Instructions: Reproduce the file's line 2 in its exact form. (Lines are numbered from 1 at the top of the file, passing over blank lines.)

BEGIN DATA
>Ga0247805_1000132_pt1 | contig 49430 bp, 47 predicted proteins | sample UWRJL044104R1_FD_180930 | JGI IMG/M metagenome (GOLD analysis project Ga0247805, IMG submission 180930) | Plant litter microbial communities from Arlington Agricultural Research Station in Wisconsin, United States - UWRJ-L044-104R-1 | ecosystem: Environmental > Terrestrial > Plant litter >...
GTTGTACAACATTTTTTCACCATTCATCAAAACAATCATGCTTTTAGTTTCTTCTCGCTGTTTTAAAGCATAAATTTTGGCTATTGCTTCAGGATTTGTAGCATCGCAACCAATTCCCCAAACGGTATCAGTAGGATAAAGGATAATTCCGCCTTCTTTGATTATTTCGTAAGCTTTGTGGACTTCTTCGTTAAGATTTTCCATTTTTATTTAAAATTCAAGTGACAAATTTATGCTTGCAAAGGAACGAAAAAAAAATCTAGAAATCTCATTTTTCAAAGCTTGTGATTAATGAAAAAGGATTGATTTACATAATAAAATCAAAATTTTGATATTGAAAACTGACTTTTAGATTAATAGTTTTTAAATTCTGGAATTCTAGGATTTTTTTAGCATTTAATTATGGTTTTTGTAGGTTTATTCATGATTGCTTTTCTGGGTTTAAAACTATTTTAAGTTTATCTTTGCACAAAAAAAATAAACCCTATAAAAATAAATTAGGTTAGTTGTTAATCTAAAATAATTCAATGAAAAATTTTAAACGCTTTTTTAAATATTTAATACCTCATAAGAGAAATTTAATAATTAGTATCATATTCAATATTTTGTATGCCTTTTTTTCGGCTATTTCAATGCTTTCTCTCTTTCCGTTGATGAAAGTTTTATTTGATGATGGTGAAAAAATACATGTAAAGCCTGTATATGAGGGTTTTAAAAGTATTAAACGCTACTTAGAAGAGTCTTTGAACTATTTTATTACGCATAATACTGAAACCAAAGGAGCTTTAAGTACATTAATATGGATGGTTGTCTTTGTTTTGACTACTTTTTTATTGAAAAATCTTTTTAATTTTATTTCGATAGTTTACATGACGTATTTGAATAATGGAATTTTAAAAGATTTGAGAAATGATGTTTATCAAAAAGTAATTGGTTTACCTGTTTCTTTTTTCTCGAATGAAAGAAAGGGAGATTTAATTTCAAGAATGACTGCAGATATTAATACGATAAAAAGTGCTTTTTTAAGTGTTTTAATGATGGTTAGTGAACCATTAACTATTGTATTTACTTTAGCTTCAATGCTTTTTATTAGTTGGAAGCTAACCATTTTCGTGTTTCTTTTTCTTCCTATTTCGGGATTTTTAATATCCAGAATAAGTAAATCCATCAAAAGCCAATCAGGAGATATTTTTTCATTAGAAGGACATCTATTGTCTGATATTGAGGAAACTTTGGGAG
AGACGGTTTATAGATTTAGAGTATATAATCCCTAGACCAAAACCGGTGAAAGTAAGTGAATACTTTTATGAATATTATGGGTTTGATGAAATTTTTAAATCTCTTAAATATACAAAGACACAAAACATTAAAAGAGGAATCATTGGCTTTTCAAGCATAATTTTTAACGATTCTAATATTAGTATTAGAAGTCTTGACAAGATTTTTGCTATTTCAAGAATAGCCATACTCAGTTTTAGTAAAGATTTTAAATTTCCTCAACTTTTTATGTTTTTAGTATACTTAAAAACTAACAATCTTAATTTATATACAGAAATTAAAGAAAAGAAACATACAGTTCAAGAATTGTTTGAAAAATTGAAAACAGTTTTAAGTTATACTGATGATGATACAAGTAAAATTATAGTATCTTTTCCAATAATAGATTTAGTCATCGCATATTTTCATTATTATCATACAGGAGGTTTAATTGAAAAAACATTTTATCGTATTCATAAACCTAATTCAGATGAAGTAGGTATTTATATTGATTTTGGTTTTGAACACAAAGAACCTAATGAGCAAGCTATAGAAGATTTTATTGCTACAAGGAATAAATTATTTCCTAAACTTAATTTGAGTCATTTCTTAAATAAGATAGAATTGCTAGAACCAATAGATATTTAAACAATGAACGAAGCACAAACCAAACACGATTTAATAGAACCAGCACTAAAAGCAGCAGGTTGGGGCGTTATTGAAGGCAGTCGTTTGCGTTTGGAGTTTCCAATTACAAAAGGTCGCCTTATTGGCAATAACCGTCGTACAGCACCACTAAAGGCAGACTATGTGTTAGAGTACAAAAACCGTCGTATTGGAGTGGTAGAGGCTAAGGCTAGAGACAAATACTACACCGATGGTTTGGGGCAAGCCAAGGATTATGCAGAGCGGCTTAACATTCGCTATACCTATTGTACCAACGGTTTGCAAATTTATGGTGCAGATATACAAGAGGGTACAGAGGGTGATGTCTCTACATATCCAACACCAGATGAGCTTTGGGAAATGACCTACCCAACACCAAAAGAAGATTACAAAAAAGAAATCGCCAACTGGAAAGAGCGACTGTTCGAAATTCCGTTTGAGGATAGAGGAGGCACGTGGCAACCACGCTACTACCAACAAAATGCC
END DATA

GTTGTACAACATTTTTTCACCATTCATCAAAACAATCATGCTTTTAGTTTCTTCTCGCTGTTTTAAAGCATAAATTTTGGCTATTGCTTCAGGATTTGTAGCATCGCAACCAATTCCCCAAACGGTATCAGTAGGATAAAGGATAATTCCGCCTTCTTTGATTATTTCGTAAGCTTTGTGGACTTCTTCGTTAAGATTTTCCATTTTTATTTAAAATTCAAGTGACAAATTTATGCTTGCAAAGGAACGAAAAAAAAATCTAGAAATCTCATTTTTCAAAGCTTGTGATTAATGAAAAAGGATTGATTTACATAATAAAATCAAAATTTTGATATTGAAAACTGACTTTTAGATTAATAGTTTTTAAATTCTGGAATTCTAGGATTTTTTTAGCATTTAATTATGGTTTTTGTAGGTTTATTCATGATTGCTTTTCTGGGTTTAAAACTATTTTAAGTTTATCTTTGCACAAAAAAAATAAACCCTATAAAAATAAATTAGGTTAGTTGTTAATCTAAAATAATTCAATGAAAAATTTTAAACGCTTTTTTAAATATTTAATACCTCATAAGAGAAATTTAATAATTAGTATCATATTCAATATTTTGTATGCCTTTTTTTCGGCTATTTCAATGCTTTCTCTCTTTCCGTTGATGAAAGTTTTATTTGATGATGGTGAAAAAATACATGTAAAGCCTGTATATGAGGGTTTTAAAAGTATTAAACGCTACTTAGAAGAGTCTTTGAACTATTTTATTACGCATAATACTGAAACCAAAGGAGCTTTAAGTACATTAATATGGATGGTTGTCTTTGTTTTGACTACTTTTTTATTGAAAAATCTTTTTAATTTTATTTCGATAGTTTACATGACGTATTTGAATAATGGAATTTTAAAAGATTTGAGAAATGATGTTTATCAAAAAGTAATTGGTTTACCTGTTTCTTTTTTCTCGAATGAAAGAAAGGGAGATTTAATTTCAAGAATGACTGCAGATATTAATACGATAAAAAGTGCTTTTTTAAGTGTTTTAATGATGGTTAGTGAACCATTAACTATTGTATTTACTTTAGCTTCAATGCTTTTTATTAGTTGGAAGCTAACCATTTTCGTGTTTCTTTTTCTTCCTATTTCGGGATTTTTAATATCCAGAATAAGTAAATCCATCAAAAGCCAATCAGGAGATATTTTTTCATTAGAAGGACATCTATTGTCTGATATTGAGGAAACTTTGGGAG